On average, one law enforcement officer is killed in the line of duty somewhere in the United States every 53 hours. Since the first known line-of-duty death in 1791, more than 19,000 U.S. law enforcement officers have made the ultimate sacrifice. For more information go to the National Law Enforcement Memorial Fund website.
The following are the stories of SBPD officers that were killed and/or injured in the line of duty. The officer(s) honored below represent only some of those that have fallen. SBPOA members are continuing to research the stories of other officers who will be memorialized here, including Officer Thomas Guerry for whom the prestigious Guerry Award is named.
Here is the background on the last fallen officer from the Santa Barbara Police Department
SBPD Officer Dennis Huddle
On June 16, 1972, Officer Dennis Huddle, a six year veteran of the Santa Barbara Police Department, was shot in the head by a suspect that was fleeing from an armed robbery at Jordano’s Market, located at State Street and Calle Laurales. The newly wed officer was rushed, barely alive, to the very hospital where his wife was on duty as a nurse. Officer Huddle was rushed into emergency brain surgery and, miraculously, survived the shooting. But to those who knew Dennis, he never really recovered from the brain injury he sustained in the line of duty. Friends and family of Officer Huddle recall that although Dennis physically survived, the robber had taken his life just as if he had died on that fateful day. The previously bright, happy-go-lucky Dennis Huddle, who aspired to go to law school, was never the same and could never return to work due to the handicap of the permanent brain damage he suffered as a result of the shooting. On December 5, 1976, Officer Dennis Huddle finally succumbed to the critical injury he had sustained in the line of duty by committing suicide. The SBSO Coroner’s Report describes Dennis Huddle as, “A retired/disabled police officer who underwent a prolonged period of hospitalization, surgical procedures and rehabilitation for injuries which left lasting effects with speech difficulties, motor problems and other related problems.” The coroner’s report also stated that Dennis, “Suffered periods of depression, despair, despondency and many other types of emotional disturbances as the result of his being disabled, thus causing stress and strain in the family environment.” Jim Marino, a friend to both Thomas Guerry and Dennis Huddle wrote an editorial describing the loss of his two friends by stating; “Dennis Huddle was a fine policeman who, like Tom Guerry, died in the line of duty at the hands of a ruthless killer. The only difference is that Tom died from a bullet before he hit the ground and Dennis died in two slow agonizing stages. It is only because of the stigma of suicide that we don’t pay homage to Dennis’ memory like we should.” Although Officer Dennis Huddle’s death was determined to be the result of suicide, the overwhelming contributing factor to his death was that he was shot while protecting the citizens of Santa Barbara.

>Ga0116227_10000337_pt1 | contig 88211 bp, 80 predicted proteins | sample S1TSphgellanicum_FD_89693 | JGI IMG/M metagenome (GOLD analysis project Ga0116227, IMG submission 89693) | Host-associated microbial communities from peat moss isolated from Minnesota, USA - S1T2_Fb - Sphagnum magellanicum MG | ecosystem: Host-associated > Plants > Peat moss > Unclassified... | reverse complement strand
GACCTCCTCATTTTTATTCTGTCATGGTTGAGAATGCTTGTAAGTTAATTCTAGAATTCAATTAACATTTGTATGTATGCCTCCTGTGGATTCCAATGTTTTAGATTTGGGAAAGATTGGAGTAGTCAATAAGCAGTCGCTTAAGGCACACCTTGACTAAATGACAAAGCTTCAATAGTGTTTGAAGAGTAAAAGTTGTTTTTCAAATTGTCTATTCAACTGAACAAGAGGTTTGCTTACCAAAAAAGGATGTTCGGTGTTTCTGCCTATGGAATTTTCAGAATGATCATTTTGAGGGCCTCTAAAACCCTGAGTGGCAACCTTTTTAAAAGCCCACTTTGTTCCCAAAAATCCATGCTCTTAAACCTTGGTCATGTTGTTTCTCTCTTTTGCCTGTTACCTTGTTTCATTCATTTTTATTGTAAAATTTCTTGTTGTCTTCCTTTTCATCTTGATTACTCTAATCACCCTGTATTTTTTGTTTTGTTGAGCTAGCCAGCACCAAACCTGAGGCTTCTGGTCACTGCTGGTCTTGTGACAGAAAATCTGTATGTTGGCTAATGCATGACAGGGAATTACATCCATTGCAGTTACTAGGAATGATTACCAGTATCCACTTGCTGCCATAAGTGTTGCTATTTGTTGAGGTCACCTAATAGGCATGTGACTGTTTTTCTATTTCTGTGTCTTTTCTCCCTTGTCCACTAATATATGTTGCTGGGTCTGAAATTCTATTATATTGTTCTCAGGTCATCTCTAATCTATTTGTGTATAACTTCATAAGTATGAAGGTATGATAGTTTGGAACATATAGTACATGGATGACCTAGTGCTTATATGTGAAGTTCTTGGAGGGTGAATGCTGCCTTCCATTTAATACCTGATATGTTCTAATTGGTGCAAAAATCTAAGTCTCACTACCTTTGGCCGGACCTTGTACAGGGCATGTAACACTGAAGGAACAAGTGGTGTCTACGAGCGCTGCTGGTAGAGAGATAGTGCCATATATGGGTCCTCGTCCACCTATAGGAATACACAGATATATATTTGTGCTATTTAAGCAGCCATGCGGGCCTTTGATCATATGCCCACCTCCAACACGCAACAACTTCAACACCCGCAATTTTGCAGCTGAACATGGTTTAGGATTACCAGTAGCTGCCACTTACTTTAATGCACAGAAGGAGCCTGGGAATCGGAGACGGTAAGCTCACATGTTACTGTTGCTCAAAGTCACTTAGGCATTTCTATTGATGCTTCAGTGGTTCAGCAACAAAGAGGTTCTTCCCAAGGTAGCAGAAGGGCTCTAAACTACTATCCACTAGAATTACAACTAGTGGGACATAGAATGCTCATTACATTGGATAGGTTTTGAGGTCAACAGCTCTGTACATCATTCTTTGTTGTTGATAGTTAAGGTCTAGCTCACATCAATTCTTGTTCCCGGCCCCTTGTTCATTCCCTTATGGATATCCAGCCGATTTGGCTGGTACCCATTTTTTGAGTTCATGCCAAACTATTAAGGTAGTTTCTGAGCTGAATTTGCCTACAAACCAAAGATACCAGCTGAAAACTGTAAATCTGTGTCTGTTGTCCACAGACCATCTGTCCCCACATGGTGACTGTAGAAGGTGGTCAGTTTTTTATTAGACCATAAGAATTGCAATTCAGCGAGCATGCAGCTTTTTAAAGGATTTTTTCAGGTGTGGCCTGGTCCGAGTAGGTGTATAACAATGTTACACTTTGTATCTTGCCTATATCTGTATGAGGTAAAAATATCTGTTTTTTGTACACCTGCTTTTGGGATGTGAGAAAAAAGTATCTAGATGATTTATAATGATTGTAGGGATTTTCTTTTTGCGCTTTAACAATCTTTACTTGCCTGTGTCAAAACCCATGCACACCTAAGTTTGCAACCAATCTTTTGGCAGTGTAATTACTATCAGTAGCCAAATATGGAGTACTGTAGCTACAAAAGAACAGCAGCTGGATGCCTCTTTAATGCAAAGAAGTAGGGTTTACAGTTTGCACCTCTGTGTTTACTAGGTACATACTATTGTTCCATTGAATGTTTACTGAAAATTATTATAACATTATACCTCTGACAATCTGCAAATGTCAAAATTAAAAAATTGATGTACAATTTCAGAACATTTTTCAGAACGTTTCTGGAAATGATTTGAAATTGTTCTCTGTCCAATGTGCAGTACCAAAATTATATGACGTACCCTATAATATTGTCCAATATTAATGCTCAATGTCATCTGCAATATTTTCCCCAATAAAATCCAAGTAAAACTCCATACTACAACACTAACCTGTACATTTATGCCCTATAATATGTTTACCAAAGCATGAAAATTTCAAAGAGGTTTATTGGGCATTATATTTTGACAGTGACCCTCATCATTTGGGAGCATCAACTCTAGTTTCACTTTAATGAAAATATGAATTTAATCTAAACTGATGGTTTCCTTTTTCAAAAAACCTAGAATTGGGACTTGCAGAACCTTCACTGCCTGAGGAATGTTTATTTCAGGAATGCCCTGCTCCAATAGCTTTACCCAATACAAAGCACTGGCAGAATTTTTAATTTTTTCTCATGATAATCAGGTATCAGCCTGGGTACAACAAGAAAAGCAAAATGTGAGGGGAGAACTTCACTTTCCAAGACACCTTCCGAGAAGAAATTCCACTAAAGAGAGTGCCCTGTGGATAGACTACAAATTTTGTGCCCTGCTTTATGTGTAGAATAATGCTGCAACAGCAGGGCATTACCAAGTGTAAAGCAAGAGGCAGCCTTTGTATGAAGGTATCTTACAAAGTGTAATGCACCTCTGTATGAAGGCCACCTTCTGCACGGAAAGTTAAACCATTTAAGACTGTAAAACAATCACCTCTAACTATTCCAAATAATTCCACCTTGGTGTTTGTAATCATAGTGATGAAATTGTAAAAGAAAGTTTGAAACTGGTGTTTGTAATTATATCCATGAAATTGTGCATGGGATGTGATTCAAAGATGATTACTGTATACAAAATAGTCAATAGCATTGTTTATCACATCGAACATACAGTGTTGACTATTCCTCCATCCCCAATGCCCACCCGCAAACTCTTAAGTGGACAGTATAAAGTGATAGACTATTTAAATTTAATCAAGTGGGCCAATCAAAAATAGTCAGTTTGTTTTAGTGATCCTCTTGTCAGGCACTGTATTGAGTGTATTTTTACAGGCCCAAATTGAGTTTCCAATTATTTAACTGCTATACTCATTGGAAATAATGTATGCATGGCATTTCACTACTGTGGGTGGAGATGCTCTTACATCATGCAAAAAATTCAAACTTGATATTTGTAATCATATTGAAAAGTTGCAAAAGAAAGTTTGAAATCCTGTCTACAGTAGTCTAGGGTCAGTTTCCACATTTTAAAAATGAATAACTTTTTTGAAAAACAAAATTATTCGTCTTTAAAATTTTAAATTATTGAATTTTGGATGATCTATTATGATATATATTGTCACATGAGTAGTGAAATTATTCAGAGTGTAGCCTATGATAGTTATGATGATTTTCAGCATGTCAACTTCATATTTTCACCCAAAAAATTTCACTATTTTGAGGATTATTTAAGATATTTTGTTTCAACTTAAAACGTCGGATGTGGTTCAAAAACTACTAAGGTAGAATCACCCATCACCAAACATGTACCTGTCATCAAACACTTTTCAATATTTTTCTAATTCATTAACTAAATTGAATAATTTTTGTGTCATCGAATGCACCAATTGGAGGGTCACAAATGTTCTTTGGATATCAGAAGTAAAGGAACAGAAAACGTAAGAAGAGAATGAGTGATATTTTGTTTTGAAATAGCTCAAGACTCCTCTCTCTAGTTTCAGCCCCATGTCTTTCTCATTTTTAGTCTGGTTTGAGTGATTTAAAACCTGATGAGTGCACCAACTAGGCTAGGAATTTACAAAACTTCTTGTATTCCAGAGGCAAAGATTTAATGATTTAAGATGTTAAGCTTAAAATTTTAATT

Front Row Center: Officer Dennis Huddle
Carl Taylor and Sherman McCrary
On June 16, 1972, a Santa Barbara Police Officer, Dennis Huddle was shot and wounded by a gunman, Carl Taylor, fleeing the scene of an $11,000 supermarket robbery. Witnesses recalled the license number of the bandit's car, and it was traced to an address in suburban Goleta, occupied by 47-year-old Sherman McCrary, his wife Carolyn, and their 19-year-old son Danny. Evidence pointed to McCrary's son-in-law, 38-year-old Raymond Carl Taylor, as the trigger man in the robbery, and he was arrested days later, at his mother's home in Athens, Texas. In custody, Taylor and Sherman McCrary pled guilty to three local robberies - the others netting $23,000 and $12,000, respectively - and they were handed prison terms of five years to life. Carolyn McCrary, son Danny and daughter Ginger Taylor each drew nine months for harboring fugitives , but investigators soon realized they were only glimpsing the tip of a sinister iceberg.
The McCrary crime saga began as a series of armed robberies committed by Sherman McCrary and Raymond Taylor prior to 1971. According to later court testimony, Sherman McCrary perpetrated his first felony in Texas while suffering an extended period of unemployment. With Robert Taylor as his accomplice, McCrary committed armed robbery in what he claimed was a desperate effort to provide income for his family. However, Taylor and McCrary were not successful in their early attempts at a life of crime and instead were promptly arrested for their efforts. Court records indicate that Sherman McCrary's claim to a sudden life of crime may have been less than the full truth; both McCrary and Taylor had also served time in prison for a variety of other offenses, including burglary and forgery, in the Athens, Texas, area.